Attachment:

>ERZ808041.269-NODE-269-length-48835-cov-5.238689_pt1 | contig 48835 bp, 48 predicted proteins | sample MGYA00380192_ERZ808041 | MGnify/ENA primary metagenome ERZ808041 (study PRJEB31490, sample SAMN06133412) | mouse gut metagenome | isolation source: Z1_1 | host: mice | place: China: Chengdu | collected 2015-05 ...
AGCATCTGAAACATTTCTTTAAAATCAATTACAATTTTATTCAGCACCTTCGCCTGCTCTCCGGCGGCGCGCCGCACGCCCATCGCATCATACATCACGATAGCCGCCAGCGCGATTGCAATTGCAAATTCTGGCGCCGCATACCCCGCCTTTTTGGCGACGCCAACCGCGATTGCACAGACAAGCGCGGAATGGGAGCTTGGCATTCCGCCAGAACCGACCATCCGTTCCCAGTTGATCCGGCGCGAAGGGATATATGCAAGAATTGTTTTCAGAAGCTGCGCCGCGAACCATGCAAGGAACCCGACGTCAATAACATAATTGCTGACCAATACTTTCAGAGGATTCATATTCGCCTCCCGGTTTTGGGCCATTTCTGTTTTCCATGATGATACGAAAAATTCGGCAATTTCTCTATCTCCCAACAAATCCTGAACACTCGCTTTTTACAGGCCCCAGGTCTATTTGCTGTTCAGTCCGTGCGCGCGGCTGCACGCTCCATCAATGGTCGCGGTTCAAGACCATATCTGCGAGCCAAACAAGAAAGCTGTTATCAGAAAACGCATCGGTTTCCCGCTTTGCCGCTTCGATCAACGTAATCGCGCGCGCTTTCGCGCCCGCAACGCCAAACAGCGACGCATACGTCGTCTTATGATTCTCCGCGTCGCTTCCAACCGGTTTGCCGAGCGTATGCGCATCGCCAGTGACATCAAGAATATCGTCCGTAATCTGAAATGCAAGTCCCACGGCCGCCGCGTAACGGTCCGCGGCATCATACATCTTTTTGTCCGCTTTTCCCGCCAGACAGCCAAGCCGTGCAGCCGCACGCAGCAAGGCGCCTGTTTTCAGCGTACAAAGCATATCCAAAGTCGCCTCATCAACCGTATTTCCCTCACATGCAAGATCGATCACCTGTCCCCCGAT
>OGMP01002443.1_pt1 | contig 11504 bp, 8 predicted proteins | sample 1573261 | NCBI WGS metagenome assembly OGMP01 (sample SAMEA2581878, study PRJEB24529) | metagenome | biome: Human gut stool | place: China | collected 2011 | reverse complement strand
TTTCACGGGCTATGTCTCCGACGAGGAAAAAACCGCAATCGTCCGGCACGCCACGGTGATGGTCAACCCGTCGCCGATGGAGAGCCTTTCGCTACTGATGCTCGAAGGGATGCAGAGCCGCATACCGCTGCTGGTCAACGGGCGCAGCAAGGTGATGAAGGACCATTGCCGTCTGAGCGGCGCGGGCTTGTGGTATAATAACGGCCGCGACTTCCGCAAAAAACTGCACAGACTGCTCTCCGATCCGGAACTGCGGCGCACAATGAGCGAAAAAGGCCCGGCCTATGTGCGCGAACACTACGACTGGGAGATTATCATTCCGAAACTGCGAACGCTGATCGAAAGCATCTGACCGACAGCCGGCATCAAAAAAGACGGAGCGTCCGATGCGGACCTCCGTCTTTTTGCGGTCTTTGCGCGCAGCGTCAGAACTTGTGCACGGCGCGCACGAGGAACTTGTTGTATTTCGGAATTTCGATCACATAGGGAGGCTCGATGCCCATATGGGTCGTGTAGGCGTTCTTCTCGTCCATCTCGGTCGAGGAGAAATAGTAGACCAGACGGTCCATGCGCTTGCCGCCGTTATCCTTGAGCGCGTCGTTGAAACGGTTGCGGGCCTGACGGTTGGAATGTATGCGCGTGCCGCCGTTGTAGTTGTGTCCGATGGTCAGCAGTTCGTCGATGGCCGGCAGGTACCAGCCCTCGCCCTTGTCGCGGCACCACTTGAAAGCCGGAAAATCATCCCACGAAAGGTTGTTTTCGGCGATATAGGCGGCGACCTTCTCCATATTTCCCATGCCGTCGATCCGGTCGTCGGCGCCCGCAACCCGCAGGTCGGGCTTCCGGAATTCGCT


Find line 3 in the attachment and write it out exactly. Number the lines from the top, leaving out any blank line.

>OGMP01002443.1_pt1 | contig 11504 bp, 8 predicted proteins | sample 1573261 | NCBI WGS metagenome assembly OGMP01 (sample SAMEA2581878, study PRJEB24529) | metagenome | biome: Human gut stool | place: China | collected 2011 | reverse complement strand